Computers & Chemical Engineering
19 (4), pages 409-421 (April 1995)
Dynamic matrix control (DMC) is based on two assumptions which limit the feedback performance of the algorithm. The first assumption is that a stable step response model can be used to represent the plant. The second assumption is that the difference between the measured and the predicted output can be modeled as a step disturbance acting on the output.
These assumptions lead to the following limitations:
1. Good performance may require an excessive number of step response coefficients.
2. Poor performance may be observed for disturbances affecting the plant inputs.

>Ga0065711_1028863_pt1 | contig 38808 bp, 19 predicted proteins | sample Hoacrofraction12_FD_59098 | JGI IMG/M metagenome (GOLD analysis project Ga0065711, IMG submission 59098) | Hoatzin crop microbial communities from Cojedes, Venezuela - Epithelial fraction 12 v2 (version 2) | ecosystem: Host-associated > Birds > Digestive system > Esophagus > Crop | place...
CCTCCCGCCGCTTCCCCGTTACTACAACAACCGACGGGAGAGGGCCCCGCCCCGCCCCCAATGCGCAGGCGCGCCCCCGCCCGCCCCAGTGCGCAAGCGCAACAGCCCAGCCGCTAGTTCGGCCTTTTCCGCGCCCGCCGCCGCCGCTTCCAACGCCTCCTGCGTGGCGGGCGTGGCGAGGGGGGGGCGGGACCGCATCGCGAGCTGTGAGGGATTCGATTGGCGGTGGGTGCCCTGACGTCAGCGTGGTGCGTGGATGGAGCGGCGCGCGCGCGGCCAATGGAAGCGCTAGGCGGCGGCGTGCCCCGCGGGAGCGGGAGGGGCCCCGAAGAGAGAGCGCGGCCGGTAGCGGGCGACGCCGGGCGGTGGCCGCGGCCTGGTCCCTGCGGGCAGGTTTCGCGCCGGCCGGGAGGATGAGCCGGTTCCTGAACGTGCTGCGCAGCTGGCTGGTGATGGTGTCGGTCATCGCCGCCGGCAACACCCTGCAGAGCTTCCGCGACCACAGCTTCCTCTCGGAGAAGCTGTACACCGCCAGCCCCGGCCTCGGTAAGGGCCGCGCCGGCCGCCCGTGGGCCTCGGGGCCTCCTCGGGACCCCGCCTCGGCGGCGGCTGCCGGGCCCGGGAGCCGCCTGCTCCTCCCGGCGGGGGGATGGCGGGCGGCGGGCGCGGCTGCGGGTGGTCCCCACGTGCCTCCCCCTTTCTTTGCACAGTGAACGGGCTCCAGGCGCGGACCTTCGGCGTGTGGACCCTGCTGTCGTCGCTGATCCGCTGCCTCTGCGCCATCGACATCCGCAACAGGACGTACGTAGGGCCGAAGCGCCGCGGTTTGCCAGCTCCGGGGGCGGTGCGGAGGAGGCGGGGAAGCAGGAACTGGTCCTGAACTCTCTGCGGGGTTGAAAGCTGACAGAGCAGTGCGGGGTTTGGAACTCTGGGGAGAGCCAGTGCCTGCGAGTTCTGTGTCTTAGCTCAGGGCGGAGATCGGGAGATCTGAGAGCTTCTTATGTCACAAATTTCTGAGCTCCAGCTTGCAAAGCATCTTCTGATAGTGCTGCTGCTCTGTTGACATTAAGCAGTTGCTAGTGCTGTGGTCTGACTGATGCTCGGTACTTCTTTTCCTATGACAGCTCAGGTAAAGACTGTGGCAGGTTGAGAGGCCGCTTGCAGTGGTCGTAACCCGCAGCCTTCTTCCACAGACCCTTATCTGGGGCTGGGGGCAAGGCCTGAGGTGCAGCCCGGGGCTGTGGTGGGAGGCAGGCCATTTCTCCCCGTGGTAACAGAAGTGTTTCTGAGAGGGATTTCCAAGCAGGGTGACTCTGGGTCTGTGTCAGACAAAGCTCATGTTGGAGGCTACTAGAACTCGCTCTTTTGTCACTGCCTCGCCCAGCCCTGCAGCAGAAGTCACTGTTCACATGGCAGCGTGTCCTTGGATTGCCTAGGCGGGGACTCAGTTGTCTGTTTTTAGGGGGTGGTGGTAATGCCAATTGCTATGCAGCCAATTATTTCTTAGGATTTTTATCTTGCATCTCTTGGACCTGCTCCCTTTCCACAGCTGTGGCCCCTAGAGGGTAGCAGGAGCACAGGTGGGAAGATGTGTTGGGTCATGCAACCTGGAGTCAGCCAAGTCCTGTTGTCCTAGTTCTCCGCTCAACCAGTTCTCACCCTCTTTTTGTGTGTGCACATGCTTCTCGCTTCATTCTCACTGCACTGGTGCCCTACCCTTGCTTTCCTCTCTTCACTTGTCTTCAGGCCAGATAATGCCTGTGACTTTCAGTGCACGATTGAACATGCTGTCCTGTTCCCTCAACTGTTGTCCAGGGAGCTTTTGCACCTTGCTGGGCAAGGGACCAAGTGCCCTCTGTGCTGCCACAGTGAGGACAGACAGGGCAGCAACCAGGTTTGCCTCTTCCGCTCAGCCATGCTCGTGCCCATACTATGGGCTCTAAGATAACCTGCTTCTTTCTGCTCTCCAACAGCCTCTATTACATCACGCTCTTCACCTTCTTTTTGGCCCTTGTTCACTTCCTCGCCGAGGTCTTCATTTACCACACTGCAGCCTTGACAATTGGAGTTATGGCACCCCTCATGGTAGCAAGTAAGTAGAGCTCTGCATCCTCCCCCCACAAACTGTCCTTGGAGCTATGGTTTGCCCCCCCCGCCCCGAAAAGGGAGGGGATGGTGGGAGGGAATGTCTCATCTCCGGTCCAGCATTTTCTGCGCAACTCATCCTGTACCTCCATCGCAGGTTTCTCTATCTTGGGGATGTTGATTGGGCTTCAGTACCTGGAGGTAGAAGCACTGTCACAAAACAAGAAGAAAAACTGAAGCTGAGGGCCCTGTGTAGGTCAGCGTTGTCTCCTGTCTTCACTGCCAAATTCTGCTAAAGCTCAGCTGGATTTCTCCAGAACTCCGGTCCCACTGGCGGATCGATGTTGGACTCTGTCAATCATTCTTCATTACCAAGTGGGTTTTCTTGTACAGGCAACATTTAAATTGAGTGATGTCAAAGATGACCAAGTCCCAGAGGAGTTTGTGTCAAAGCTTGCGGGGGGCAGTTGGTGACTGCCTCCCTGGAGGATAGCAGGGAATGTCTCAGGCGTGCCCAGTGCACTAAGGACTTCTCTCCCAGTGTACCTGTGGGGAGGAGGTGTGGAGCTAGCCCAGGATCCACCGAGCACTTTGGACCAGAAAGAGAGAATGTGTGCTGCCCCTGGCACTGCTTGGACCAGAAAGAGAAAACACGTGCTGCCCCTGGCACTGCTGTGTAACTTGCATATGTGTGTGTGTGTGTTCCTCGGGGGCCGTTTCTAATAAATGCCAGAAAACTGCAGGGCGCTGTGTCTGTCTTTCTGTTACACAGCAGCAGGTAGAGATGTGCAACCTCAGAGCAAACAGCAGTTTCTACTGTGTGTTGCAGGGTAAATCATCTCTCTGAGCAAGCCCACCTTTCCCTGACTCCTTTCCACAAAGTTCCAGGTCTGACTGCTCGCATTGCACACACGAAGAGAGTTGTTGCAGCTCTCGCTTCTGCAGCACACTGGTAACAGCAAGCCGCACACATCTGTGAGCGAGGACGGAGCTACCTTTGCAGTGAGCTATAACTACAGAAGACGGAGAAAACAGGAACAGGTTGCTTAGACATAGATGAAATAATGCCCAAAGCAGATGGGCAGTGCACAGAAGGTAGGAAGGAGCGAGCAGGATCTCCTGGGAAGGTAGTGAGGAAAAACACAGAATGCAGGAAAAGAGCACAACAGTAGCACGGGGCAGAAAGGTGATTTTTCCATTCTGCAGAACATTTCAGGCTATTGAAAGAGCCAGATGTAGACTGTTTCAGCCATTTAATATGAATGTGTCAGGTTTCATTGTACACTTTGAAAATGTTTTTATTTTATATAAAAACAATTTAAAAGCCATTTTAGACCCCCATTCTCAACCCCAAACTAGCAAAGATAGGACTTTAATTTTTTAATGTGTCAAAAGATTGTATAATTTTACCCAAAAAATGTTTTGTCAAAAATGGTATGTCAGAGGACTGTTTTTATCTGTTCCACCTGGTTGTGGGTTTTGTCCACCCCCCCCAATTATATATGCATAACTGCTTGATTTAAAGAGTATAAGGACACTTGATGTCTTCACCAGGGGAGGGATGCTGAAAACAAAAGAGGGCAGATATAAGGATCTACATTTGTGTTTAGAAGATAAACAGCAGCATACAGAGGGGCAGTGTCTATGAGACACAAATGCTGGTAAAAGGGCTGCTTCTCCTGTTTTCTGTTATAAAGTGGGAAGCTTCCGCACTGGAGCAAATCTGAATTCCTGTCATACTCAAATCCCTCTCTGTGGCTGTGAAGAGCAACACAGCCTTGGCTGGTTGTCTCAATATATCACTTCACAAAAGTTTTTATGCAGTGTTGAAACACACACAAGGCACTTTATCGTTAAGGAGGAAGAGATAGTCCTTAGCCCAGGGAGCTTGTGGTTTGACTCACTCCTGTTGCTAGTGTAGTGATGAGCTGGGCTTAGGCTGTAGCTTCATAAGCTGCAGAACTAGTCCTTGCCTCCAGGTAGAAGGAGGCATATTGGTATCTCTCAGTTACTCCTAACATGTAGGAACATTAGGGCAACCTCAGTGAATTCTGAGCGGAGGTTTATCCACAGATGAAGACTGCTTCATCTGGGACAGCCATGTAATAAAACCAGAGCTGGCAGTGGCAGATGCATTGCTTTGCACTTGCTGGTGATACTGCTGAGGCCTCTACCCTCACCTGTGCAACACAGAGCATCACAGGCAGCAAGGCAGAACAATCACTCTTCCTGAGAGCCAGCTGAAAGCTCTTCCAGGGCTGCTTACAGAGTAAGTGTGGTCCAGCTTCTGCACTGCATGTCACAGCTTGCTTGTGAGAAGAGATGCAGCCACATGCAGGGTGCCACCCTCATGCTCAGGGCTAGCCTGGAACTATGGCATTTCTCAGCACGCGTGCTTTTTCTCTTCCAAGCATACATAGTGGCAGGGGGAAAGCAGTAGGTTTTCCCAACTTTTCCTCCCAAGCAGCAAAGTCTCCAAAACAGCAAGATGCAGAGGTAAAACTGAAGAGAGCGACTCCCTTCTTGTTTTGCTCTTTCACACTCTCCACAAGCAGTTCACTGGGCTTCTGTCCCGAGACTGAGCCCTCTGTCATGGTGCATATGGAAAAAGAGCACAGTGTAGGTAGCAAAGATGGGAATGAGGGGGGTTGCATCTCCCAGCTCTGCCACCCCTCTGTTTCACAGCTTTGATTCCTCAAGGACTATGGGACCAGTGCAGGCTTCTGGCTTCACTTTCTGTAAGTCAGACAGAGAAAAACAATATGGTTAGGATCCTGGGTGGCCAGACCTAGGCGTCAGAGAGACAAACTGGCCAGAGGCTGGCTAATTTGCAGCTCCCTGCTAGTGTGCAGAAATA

3. Poor robust performance may be observed for multivariable plants with strong interactions.
Limitations 1 and 2 apply when the plant's open-loop time constant is much larger than the desired closed-loop time constant. Limitation 3 is caused by gain uncertianty on the inputs.
In this paper we separate the DMC algorithm into a predictor and an optimizer. This enables us to highlight the DMC limitations and to suggest how they can be avoided. We demonstrate that a new model predictive control (MPC) algorithm, which includes an observer, does not suffer from the listed limitations.